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but it was for the jury to say whom they would believe. If they believed the plaintiff and his attorney, they might well find that the defendant brought about the sale by intentionally deceiving the plaintiff as to the availability of the land for the purpose for which the defendant knew the plaintiff was buying it. Nash v. Minnesota Title Ins. & Trust Co. 163 Mass. 574. Alpine v. Friend Bros. Inc. 244 Mass. 164, 167, and cases cited. The jury were not required as matter of law to find that either the plaintiff or his attorney was negligent, in view of what the defendant had told them, in not making such further inquiry as would have revealed the truth. David v. Park, 103 Mass. 501. Durkin v. Cobleigh, 156 Mass. 108. Burns v. Dockray, 156 Mass. 135. Brady v. Finn, 162 Mass. 260. Rollins v. Quiniby, 200 Mass. 162. Charbonneau v. Rokicki, 278 Mass. 524. Sheffer v. Rudnick, 291 Mass. 205, 210-211. It follows that the defendant's motion for a directed verdict in his favor was properly denied.

There was no error in refusing an instruction which in part required the court to rule that "There is no evidence . . . that any means was used by the vendor to induce the plaintiff to forego inquiry as to the condition, situation or adaptation of the premises in question." Without pausing to inquire whether this request was otherwise sound, we think there was such evidence in the statement made by the defendant to the plaintiff's attorney. It was not error to refuse an instruction that the only material misrepresentation was that the waters were available for use. There was evidence of other misrepresentations which could not be pronounced wholly immaterial to the case. Full instructions were given as to the proper basis of liability.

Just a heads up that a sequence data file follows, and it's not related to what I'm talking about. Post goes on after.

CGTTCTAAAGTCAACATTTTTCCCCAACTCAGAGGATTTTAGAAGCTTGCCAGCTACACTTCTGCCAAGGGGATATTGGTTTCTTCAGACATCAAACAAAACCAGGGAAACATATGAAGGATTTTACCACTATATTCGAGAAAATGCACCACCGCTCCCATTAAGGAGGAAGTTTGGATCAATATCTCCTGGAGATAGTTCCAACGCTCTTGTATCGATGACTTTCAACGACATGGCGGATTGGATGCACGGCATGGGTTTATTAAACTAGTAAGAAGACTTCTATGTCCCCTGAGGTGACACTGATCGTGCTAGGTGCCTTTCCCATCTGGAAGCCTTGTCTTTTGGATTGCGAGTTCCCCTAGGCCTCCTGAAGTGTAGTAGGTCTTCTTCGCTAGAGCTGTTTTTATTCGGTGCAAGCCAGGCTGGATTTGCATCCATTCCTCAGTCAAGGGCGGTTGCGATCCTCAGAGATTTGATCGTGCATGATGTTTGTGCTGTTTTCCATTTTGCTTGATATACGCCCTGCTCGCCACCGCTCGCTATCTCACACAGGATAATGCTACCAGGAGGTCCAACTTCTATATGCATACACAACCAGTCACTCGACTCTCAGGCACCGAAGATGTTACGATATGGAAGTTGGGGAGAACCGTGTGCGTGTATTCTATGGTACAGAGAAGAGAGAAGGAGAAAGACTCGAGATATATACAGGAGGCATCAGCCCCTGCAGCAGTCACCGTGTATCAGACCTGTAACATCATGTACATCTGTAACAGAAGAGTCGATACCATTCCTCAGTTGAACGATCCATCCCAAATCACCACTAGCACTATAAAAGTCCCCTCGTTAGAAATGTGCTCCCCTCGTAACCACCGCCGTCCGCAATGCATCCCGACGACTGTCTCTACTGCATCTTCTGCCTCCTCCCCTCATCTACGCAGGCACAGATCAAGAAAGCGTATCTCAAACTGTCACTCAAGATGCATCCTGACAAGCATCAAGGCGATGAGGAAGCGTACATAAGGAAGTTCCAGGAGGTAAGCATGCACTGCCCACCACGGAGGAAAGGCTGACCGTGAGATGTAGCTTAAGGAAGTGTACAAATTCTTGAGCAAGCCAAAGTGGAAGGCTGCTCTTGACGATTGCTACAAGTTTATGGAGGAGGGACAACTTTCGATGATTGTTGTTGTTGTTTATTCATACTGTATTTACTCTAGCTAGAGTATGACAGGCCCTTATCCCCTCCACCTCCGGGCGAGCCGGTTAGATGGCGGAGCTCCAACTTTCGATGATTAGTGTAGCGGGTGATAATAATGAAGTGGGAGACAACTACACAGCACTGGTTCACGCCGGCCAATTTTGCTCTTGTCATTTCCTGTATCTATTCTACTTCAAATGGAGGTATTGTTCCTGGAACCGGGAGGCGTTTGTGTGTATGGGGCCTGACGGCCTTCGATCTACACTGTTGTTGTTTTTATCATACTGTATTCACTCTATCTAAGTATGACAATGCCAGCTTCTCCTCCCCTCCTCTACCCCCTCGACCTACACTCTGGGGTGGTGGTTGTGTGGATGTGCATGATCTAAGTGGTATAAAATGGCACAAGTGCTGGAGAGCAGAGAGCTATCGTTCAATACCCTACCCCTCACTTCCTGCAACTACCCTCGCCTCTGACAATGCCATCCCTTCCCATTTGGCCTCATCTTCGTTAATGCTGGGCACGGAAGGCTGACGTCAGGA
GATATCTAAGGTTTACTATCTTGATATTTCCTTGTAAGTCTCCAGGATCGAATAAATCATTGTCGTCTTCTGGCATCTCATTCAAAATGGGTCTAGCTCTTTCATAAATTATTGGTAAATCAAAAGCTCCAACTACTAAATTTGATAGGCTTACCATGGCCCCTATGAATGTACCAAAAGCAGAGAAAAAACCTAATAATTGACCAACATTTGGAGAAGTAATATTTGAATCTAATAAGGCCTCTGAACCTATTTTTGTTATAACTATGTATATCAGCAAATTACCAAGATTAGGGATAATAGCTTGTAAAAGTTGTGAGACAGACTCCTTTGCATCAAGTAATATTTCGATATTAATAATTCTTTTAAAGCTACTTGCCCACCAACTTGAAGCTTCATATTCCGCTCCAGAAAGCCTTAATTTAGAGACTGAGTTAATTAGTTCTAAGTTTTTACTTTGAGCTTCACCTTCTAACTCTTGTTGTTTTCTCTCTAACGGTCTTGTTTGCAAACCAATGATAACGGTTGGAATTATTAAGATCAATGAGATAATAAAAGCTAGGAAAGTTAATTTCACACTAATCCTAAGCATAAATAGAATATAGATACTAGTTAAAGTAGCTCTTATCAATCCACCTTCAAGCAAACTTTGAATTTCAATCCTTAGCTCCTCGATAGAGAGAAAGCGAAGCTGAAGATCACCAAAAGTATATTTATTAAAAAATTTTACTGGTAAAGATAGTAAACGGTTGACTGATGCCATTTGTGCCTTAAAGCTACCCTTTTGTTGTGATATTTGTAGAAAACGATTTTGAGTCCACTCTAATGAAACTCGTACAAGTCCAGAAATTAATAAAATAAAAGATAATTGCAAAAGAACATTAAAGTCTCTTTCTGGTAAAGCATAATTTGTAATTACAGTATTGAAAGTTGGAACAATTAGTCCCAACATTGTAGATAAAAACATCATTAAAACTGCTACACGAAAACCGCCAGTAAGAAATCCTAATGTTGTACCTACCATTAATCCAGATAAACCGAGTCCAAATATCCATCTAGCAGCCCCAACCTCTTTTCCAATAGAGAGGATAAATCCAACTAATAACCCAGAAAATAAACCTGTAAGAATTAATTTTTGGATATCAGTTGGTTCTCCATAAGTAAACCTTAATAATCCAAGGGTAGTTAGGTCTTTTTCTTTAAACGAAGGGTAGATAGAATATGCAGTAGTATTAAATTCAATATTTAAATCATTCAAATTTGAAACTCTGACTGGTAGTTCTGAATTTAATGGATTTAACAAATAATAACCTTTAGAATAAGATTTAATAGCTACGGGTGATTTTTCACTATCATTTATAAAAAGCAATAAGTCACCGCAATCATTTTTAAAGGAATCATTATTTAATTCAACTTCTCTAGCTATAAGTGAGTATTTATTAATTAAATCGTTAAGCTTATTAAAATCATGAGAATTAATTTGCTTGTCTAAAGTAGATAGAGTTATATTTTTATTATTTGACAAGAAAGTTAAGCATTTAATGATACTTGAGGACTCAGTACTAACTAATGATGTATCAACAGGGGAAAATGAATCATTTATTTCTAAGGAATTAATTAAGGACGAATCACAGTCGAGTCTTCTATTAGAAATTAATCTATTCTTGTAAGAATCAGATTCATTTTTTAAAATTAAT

There is nothing in the defendant's exceptions to the admission of evidence tending to show that the acreage of a second lot of land, which was included in the same purchase with the Long Pond lot, was discovered to be less than the defendant had stated and that thereupon the agreement was modified by reducing the total purchase price and correspondingly reducing the amount of the mortgage back which the plaintiff gave to the defendant on the

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Long Pond lot. The modified agreement was later fully performed. It is immaterial whether or not there was any consideration for the change in the preliminary agreement. The case was tried and submitted to the jury as an action of tort for deceit in a completed sale, not as for breach of a contract to sell. All this evidence was competent as part of the history of the transaction by which the jury found the plaintiff was defrauded.

Exceptions overruled.